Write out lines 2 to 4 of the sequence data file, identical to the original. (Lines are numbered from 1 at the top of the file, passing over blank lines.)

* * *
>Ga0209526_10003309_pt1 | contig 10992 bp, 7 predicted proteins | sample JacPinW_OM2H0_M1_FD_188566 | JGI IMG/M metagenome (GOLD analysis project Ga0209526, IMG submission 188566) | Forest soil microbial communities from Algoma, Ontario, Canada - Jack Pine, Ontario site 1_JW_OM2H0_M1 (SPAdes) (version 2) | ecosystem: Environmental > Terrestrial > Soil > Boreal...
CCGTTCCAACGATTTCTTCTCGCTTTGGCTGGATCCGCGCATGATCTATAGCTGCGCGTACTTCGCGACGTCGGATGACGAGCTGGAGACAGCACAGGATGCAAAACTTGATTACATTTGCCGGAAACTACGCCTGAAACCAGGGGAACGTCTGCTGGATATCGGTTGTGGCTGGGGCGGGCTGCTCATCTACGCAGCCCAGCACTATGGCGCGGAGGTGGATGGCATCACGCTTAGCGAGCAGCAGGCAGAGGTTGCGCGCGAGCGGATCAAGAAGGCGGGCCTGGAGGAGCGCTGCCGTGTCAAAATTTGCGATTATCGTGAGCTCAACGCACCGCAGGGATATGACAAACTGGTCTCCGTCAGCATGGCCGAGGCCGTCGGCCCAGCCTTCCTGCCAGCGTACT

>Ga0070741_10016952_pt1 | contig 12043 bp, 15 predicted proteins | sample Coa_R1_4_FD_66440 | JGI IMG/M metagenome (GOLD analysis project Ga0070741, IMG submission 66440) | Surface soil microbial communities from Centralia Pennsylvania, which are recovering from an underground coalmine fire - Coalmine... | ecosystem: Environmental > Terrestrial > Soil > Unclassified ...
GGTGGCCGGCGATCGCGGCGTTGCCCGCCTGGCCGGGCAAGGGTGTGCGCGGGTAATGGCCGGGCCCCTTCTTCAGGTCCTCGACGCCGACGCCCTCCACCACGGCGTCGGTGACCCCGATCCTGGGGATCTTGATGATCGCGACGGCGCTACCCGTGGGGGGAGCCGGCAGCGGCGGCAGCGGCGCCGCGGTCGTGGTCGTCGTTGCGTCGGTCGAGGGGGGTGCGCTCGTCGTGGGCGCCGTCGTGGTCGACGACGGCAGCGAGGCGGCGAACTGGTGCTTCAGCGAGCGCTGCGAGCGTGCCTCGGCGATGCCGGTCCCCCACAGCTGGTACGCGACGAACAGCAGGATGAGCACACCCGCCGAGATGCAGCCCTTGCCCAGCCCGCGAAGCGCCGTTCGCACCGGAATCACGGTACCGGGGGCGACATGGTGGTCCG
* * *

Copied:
CCGTTCCAACGATTTCTTCTCGCTTTGGCTGGATCCGCGCATGATCTATAGCTGCGCGTACTTCGCGACGTCGGATGACGAGCTGGAGACAGCACAGGATGCAAAACTTGATTACATTTGCCGGAAACTACGCCTGAAACCAGGGGAACGTCTGCTGGATATCGGTTGTGGCTGGGGCGGGCTGCTCATCTACGCAGCCCAGCACTATGGCGCGGAGGTGGATGGCATCACGCTTAGCGAGCAGCAGGCAGAGGTTGCGCGCGAGCGGATCAAGAAGGCGGGCCTGGAGGAGCGCTGCCGTGTCAAAATTTGCGATTATCGTGAGCTCAACGCACCGCAGGGATATGACAAACTGGTCTCCGTCAGCATGGCCGAGGCCGTCGGCCCAGCCTTCCTGCCAGCGTACT

>Ga0070741_10016952_pt1 | contig 12043 bp, 15 predicted proteins | sample Coa_R1_4_FD_66440 | JGI IMG/M metagenome (GOLD analysis project Ga0070741, IMG submission 66440) | Surface soil microbial communities from Centralia Pennsylvania, which are recovering from an underground coalmine fire - Coalmine... | ecosystem: Environmental > Terrestrial > Soil > Unclassified ...
GGTGGCCGGCGATCGCGGCGTTGCCCGCCTGGCCGGGCAAGGGTGTGCGCGGGTAATGGCCGGGCCCCTTCTTCAGGTCCTCGACGCCGACGCCCTCCACCACGGCGTCGGTGACCCCGATCCTGGGGATCTTGATGATCGCGACGGCGCTACCCGTGGGGGGAGCCGGCAGCGGCGGCAGCGGCGCCGCGGTCGTGGTCGTCGTTGCGTCGGTCGAGGGGGGTGCGCTCGTCGTGGGCGCCGTCGTGGTCGACGACGGCAGCGAGGCGGCGAACTGGTGCTTCAGCGAGCGCTGCGAGCGTGCCTCGGCGATGCCGGTCCCCCACAGCTGGTACGCGACGAACAGCAGGATGAGCACACCCGCCGAGATGCAGCCCTTGCCCAGCCCGCGAAGCGCCGTTCGCACCGGAATCACGGTACCGGGGGCGACATGGTGGTCCG